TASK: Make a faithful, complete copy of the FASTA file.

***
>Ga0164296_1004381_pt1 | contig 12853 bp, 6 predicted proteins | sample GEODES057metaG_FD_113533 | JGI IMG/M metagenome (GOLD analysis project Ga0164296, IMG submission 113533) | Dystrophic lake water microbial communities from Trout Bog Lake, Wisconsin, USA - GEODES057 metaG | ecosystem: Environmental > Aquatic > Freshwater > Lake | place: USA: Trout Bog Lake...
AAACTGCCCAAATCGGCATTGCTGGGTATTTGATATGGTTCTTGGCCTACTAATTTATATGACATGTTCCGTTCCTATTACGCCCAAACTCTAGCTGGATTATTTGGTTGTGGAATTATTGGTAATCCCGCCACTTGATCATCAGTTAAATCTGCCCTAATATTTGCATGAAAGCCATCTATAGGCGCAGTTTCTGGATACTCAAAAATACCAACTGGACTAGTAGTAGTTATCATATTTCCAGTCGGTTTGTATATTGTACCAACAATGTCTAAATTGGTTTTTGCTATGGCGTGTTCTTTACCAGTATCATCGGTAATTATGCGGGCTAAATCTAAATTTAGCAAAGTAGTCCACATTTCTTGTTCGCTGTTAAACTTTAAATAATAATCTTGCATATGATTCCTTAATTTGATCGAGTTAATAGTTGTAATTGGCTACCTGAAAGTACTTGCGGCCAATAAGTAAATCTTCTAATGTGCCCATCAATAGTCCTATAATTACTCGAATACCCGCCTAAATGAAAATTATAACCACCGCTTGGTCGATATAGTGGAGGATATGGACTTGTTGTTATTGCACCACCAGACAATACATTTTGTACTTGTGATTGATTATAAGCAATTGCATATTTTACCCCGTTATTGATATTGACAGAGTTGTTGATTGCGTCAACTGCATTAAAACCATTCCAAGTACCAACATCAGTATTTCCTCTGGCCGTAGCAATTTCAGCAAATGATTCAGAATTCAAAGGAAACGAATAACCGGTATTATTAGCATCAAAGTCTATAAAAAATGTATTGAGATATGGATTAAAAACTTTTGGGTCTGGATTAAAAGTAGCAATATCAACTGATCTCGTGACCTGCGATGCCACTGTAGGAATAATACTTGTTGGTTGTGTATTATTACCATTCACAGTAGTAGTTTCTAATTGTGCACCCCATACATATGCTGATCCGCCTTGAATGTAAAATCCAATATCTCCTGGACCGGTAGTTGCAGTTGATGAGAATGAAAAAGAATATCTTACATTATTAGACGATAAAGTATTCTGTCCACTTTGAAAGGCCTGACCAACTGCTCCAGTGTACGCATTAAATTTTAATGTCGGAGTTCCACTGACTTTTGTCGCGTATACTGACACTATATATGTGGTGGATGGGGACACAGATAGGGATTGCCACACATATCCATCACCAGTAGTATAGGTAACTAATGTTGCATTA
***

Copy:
>Ga0164296_1004381_pt1 | contig 12853 bp, 6 predicted proteins | sample GEODES057metaG_FD_113533 | JGI IMG/M metagenome (GOLD analysis project Ga0164296, IMG submission 113533) | Dystrophic lake water microbial communities from Trout Bog Lake, Wisconsin, USA - GEODES057 metaG | ecosystem: Environmental > Aquatic > Freshwater > Lake | place: USA: Trout Bog Lake...
AAACTGCCCAAATCGGCATTGCTGGGTATTTGATATGGTTCTTGGCCTACTAATTTATATGACATGTTCCGTTCCTATTACGCCCAAACTCTAGCTGGATTATTTGGTTGTGGAATTATTGGTAATCCCGCCACTTGATCATCAGTTAAATCTGCCCTAATATTTGCATGAAAGCCATCTATAGGCGCAGTTTCTGGATACTCAAAAATACCAACTGGACTAGTAGTAGTTATCATATTTCCAGTCGGTTTGTATATTGTACCAACAATGTCTAAATTGGTTTTTGCTATGGCGTGTTCTTTACCAGTATCATCGGTAATTATGCGGGCTAAATCTAAATTTAGCAAAGTAGTCCACATTTCTTGTTCGCTGTTAAACTTTAAATAATAATCTTGCATATGATTCCTTAATTTGATCGAGTTAATAGTTGTAATTGGCTACCTGAAAGTACTTGCGGCCAATAAGTAAATCTTCTAATGTGCCCATCAATAGTCCTATAATTACTCGAATACCCGCCTAAATGAAAATTATAACCACCGCTTGGTCGATATAGTGGAGGATATGGACTTGTTGTTATTGCACCACCAGACAATACATTTTGTACTTGTGATTGATTATAAGCAATTGCATATTTTACCCCGTTATTGATATTGACAGAGTTGTTGATTGCGTCAACTGCATTAAAACCATTCCAAGTACCAACATCAGTATTTCCTCTGGCCGTAGCAATTTCAGCAAATGATTCAGAATTCAAAGGAAACGAATAACCGGTATTATTAGCATCAAAGTCTATAAAAAATGTATTGAGATATGGATTAAAAACTTTTGGGTCTGGATTAAAAGTAGCAATATCAACTGATCTCGTGACCTGCGATGCCACTGTAGGAATAATACTTGTTGGTTGTGTATTATTACCATTCACAGTAGTAGTTTCTAATTGTGCACCCCATACATATGCTGATCCGCCTTGAATGTAAAATCCAATATCTCCTGGACCGGTAGTTGCAGTTGATGAGAATGAAAAAGAATATCTTACATTATTAGACGATAAAGTATTCTGTCCACTTTGAAAGGCCTGACCAACTGCTCCAGTGTACGCATTAAATTTTAATGTCGGAGTTCCACTGACTTTTGTCGCGTATACTGACACTATATATGTGGTGGATGGGGACACAGATAGGGATTGCCACACATATCCATCACCAGTAGTATAGGTAACTAATGTTGCATTA